Things got quite threatening on the night we were due to leave for the summit. The wind was quite strong which of course with freezing temperatures means a serious windchill. It was marginal but Henry decided it was safe to climb. Fairly quickly the wind dropped and we had a pretty good, if very cold (probably minus 30-35 C), summit day. Henry had read the conditions perfectly as you would expert from such an experienced leader.

On your summit day you suffered from severe frost bite on your feet (where you eventually lost a big toe). Was there at any point you thought about giving up and turning around?

My feet got cold quickly and I soon lost all feeling in the front of my right foot. I was constantly moaning to my sherpa Padawa about my feet. Between the balcony and the South Summit he got tired of my moaning and held out the radio and said ‘speak to Henry’. I knew if I touched that radio Henry would order me down the mountain and my summit would be gone, possibly forever. At that moment the last two members of my team Mike Allsop and Pat Hickey came past me. Both were going well and I realised that if I turned around I would be the only one on the team not to reach the summit. I could not face this so accepting the risk to my feet I said ‘Let’s go’ to Padawa and fell in behind Pat’s Sherpa, determined to follow right behind him.

Once on the summit you proposed to your partner Jane. Was she surprised and did she say yes?

It was not a long planned proposal. . I had decided earlier in the expedition that I would propose to Jane.  As I got nearer the summit and realised I was going to achieve my dream it felt right that I should make a grand gesture to Jane who had given me more support than I could ever have reasonably expected so a proposal from the summit seemed perfect. She was very surprised and of course said yes. She was frankly more concerned with hearing I had finally made it and was also worried about me getting down safely. But she loves that she had such a special proposal and that makes me very happy. Despite hypoxia I had a great idea above 8000m!

How did you find ascending and descending the Hillary Step?

I found the whole ridge from the South Summit to the Summit utterly wonderful climbing. It was incredibly exposed but breathtakingly beautiful with Nepal to your left, Tibet to your right and the Himalayan chain in front and behind you. The Hilary step was great. It was such an honour to think here I was on this the most famous climbing feature in the world. It is not technically demanding if you put aside you are exhausted and hypoxic. At sea level it would be a doddle.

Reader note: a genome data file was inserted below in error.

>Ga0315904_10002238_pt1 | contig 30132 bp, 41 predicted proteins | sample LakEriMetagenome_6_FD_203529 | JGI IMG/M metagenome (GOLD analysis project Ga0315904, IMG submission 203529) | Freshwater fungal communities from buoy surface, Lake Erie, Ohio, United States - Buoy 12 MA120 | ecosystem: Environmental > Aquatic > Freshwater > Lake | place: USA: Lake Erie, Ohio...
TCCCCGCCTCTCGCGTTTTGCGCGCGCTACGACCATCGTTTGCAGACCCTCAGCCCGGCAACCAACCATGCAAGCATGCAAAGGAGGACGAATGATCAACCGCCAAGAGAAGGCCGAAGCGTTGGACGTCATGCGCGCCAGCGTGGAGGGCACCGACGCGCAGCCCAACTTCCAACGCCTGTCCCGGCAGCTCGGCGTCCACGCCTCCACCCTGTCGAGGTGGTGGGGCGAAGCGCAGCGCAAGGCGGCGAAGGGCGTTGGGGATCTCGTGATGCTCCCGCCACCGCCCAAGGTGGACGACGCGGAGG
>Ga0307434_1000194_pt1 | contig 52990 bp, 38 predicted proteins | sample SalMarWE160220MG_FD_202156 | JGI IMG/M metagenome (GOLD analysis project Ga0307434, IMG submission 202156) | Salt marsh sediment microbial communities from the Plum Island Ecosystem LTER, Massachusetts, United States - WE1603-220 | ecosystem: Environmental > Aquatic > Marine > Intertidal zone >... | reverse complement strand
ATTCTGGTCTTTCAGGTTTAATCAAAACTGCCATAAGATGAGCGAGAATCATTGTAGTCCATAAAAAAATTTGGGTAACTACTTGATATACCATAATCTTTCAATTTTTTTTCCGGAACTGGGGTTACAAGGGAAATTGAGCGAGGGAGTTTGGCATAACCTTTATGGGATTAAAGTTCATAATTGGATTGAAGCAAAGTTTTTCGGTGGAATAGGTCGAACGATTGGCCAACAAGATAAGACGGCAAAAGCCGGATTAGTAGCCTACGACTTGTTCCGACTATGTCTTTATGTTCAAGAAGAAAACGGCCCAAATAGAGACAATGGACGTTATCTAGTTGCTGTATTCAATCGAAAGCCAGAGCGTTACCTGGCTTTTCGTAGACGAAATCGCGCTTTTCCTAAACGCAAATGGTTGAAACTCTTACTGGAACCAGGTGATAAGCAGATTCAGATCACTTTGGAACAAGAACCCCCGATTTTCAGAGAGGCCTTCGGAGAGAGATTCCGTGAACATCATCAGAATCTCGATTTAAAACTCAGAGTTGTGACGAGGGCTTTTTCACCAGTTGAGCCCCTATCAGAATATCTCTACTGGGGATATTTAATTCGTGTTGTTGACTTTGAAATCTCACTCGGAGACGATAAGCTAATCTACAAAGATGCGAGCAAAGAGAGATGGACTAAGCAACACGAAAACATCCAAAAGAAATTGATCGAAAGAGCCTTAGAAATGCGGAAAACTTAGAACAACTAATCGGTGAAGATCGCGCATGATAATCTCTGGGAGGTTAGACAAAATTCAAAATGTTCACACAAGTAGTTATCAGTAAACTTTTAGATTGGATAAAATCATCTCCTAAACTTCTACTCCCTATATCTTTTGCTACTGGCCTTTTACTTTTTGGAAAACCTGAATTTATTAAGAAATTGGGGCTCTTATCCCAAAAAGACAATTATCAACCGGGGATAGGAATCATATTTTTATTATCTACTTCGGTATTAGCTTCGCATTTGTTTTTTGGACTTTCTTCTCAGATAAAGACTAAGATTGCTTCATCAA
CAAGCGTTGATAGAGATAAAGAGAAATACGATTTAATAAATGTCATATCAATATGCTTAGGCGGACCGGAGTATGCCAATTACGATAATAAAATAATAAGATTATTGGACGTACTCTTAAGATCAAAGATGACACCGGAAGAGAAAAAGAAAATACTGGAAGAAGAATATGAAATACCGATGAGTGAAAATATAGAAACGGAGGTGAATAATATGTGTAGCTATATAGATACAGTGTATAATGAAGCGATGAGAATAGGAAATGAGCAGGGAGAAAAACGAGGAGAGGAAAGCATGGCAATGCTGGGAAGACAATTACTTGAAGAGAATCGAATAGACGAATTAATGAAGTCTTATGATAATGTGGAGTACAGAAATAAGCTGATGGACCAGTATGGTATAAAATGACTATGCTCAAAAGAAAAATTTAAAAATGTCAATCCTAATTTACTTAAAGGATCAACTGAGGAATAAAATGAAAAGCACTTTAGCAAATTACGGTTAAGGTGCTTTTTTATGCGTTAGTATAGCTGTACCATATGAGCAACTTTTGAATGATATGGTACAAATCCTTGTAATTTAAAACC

This season (2018) one Everest expedition company is offering a large tent with a proper bed (like we have at home) and carpet for its paying climbers. Do you think this is a great idea or a bit over the top?

To be honest why not – if you can afford it! It does not make climbing Everest any easier. I had a nice tent to myself, a very comfortable sleeping matt and a -40 sleeping bag. But I still slept in my clothes for two months and felt ill most of the time.  A Ritz Charlton at Base Camp would be nice in some respects but would not make much difference to your chances of getting to the top. Altitude is the same whatever bed you are in.

On the summit you took your oxygen mask off. Did this have any effect on you?

I must have had my mask off for about 20 minutes. I did not notice any major effect.

Do you have a favourite mountaineering book that you have read?

Yes. I recommend ‘Everest’ by Walt Unsworth. It is an utterly brilliant history of climbing on the mountain and essential for any Everest hopeful or armchair climber.

Have you been on any other adventures since climbing Mount Everest?

Not really. Since Everest in 2007 I have been on two short climbs of Mount Kenya – first unsuccessful the second successful. It is a beautiful trip ending an exciting 5 hour face rock climb and some Ice Climbing on the very summit, all coming after a rather rapid and brutal walk in to the trekking peak. Apart from that I think I may be retired. I still have unfinished business on Aconcagua and Denali but we shall see. I am getting old!

Do you think that George Mallory and Andrew Irvine climbed the Second Step?

It is a long time since I read all the books so I cannot recall where the experts thought they got to. However, I think it unlikely they made the summit which is a shame as it would have been nice if a couple of Englishman had climbed Everest first instead of a Kiwi. Most of its history is English after all.